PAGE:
Common Raccoon

Raccoons derive their common name from an Algonquin Indian word, aroughcoune, which means “he scratches with his hands.” His scientific name, Procyon lotor, means “before” “dog” and “washer” which refers to the raccoons habit of what appears to be washing of their food in a nearby creek. Of course, he is not washing but rather to knead it and feel for inedible parts. They do not hibernate but will “sleep in” for weeks or months during very cold weather. When they are out and about during the winter, they do not feed as they carry all the nutrition they need as body fat, which can be 1/3 of their weight. They are the only mammals that can descend a tree headfirst. They do this by rotating their hind feet 180 degrees.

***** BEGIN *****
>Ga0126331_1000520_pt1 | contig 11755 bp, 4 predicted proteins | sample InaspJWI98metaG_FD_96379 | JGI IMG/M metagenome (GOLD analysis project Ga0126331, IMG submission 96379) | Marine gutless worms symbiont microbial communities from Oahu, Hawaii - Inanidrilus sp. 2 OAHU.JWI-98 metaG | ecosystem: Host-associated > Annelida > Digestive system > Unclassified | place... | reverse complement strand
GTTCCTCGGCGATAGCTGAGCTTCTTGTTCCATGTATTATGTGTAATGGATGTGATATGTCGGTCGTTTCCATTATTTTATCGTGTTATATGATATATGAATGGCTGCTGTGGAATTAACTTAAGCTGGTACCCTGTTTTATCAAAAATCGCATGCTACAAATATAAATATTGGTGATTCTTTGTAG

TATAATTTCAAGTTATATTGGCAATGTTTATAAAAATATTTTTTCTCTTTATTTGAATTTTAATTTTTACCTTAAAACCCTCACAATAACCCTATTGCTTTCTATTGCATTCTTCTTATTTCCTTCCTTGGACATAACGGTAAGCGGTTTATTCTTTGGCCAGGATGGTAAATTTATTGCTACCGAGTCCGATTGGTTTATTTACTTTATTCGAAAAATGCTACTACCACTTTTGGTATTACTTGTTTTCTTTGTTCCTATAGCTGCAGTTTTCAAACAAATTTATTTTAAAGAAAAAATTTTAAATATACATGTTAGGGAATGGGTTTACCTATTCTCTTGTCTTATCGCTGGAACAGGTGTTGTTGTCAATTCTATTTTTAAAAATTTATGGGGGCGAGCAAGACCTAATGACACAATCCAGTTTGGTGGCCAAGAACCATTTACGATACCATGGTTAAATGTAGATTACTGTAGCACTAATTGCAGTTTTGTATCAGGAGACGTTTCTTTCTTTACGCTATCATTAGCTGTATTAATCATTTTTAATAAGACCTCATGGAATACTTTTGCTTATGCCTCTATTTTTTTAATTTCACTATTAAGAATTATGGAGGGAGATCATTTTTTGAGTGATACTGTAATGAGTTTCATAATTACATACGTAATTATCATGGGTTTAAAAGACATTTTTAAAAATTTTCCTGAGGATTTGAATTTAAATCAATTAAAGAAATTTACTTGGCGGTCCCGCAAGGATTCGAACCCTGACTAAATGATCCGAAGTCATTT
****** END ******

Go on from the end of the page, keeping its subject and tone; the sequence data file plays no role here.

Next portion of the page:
This raccoon was in our garden area.


  • Scratched or torn bark around a hollow tree, possibly a pile of scat – this would be their den
  • Scat looks like skunks and opossums but it will be found on logs, limbs, or stones

Raccoon scratchings on a snag.

Raccoons are omnivorous, eating berries, fruits, fish, frogs, turtles, turtle eggs, invertebrates, small mammals, bird eggs, and bird nestlings. They forage along streams and will raid muskrat dens, eating their young and possibly then inhabiting their house. They can wreak havoc on our bird populations!

Raccoons are prolific, too. They will usually have 4-5 kits, born in April or May. Their gestation period is about 2 months. While the adults are near immune to predation because of the loss of the wolf and cougar, the kits are not. They can become food for owls, hawks, coyotes, fishers, bobcats, and bears.